• Show them you’re human as well. Sensitively share information about yourself. If you have a pet cat or love a certain type of music, share this information as it projects you as a human and not just as a teacher.


‘Are you a fair teacher?’

This is about how you practise your ethics; how you reward positive behaviours and mitigate negative ones.

While each of us rewards and mitigates in different ways, it’s important that our reactions are proportional — students, especially young students — can be sensitive to whether something is fair.

Ways to show your integrity include:

  • Students expect a teacher to treat everyone in the class equally. Very few teachers intentionally favour certain students, but it’s probably impossible not to like some students more than others. Differences in liking may foster differences in interactions, such as allowing certain students to dominate discussions. Even subtle differences in how students are treated may lead students to perceive partiality where none exists. To avoid those perceptions, carefully monitor your behaviour and interactions with all students.
  • Everyone has the same rules. Exceptions may be made for unusual circumstances, but positive social interaction is pretty much the same for everyone.
  • Random selection. When selecting students to either participate in question and answer or to help out in the classroom, always do it by random draw, and keep track of who you have called upon. Help a struggling student individually.
  • Collaborate with students on projects and let them help to make classroom decisions.


‘Can you do what you’re supposed to be able to do?’

We have expectations of everyone; a bus driver should have a driving permit, a dog should be able to bark, and a teacher should be able to teach (and perform a lot of other stuff they didn’t prepare us for when studying).

Seeing you confident, in control and being able to draw on knowledge shows your students that you’re competent. This is especially important when we don’t have the answers or the experience to deal with situations that arise (again, only human).

To show competence when you don’t feel it, you can:

  • Be well organised. Create well-developed lesson plans, an organised classroom and clear expectations for all students. Be prepared every day. Make sure that all of your materials are gathered ahead of time.
  • Good subject knowledge. On the whole, teachers have a good general knowledge that encompasses a wealth of subject matter. But we are only human and there will be times where you are less confident with a topic or subject. Take advice from colleagues or do some background reading to cover your own misconceptions. This will take any anxiety away from teaching the topic and will provide a more confident learning experience.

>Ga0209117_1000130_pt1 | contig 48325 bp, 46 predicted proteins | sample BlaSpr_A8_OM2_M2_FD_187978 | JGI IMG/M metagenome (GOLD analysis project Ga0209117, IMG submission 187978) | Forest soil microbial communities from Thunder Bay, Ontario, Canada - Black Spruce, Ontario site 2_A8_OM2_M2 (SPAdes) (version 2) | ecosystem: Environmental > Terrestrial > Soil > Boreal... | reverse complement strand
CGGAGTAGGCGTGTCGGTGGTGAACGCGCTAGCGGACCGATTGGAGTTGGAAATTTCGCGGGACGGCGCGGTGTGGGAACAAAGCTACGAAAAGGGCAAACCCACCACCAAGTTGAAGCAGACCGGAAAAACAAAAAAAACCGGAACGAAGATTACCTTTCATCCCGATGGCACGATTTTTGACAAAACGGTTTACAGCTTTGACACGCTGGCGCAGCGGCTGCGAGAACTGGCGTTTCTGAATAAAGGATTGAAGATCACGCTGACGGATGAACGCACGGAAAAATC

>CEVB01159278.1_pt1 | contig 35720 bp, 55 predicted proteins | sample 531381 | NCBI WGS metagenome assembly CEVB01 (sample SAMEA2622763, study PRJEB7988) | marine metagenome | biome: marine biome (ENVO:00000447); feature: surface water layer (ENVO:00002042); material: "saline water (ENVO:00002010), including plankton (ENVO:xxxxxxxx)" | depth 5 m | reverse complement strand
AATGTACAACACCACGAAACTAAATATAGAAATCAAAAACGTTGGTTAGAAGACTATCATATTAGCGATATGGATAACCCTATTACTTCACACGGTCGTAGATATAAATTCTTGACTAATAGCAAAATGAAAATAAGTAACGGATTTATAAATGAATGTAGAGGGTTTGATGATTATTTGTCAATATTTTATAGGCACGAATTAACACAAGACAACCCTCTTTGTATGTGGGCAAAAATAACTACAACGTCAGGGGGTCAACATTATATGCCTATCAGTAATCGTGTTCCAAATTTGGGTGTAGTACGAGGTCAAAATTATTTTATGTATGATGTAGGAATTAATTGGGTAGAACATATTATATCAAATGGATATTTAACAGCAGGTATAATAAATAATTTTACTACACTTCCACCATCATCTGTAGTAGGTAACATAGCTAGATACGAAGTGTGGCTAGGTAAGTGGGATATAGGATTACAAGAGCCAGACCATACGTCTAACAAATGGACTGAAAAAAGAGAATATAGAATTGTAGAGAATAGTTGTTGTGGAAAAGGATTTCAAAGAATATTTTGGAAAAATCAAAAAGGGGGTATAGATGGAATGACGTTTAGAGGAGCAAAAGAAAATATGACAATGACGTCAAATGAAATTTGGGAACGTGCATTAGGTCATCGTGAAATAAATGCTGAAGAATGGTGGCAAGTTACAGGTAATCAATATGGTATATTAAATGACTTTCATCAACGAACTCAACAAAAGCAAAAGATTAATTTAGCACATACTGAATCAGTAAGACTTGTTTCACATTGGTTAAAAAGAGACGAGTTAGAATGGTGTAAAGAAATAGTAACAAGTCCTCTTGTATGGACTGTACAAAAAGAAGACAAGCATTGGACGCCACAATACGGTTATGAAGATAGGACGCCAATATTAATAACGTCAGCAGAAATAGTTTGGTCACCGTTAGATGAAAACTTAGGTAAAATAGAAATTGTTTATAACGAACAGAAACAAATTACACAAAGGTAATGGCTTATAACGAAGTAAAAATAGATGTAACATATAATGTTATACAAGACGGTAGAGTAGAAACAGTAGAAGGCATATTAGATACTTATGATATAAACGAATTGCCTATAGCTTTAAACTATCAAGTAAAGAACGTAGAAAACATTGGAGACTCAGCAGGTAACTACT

‘Do you act with consistency?’

Predictability might be death for comedians, but for teachers, it’s a core part of trust.

Your students want a reasonable understanding of what to expect from you. Let’s go back to integrity as an example: if a certain misbehaviour is worth a stern glance on one day, it should be for the next day.

If you decide to raise your voice or keep the class back during lunch, then your students won’t be able to develop a safe framework to learn in.

To keep yourself consistent, you can:

  • Routines and timetables. Create structured routines and timetables from the start, sharing these with your students so they are aware of them. Where possible, stick to the timetables and routines you create, not only will this help with organisation but will allow the students to know what to expect. On the off chance these routines need to change, explain the changes to students with as much notice as possible, so not to cause too much disruption.
  • Be predictable. Whether it’s the way you gain your class’s attention or the order in which a lesson is taught, maintain this throughout. Students will become accustomed to the procedures for different things and will seek comfort in your predictable behaviours.
  • Preparation for change. If a change in routine, the end of term or even the end of school year is on the horizon, prepare your students for this. The more time they have to get used to the thought of a change, the less anxiety it will cause when the change actually occurs.

Need help developing trust with students?

We’ve got you covered. Check out the Secret sauce to developing positive student teacher relationships or download your pick of our teacher favourite classroom resources:


Download printable activities, worksheets, engagement resources and more

Explore resources


Trust After Just 45 Seconds? An Experimental Vignette Study of How Leader Behavior and Emotional States Influence Immediate Trust in Strangers –

The Neurobiology of Trust – Brain Science

Friend or Foe? A Psychological Perspective on Trust –

Trust in the brain – EMBO Reports

Psychological Foundations of Trust – Current Directions in Psychological Science, 16(5), 264–268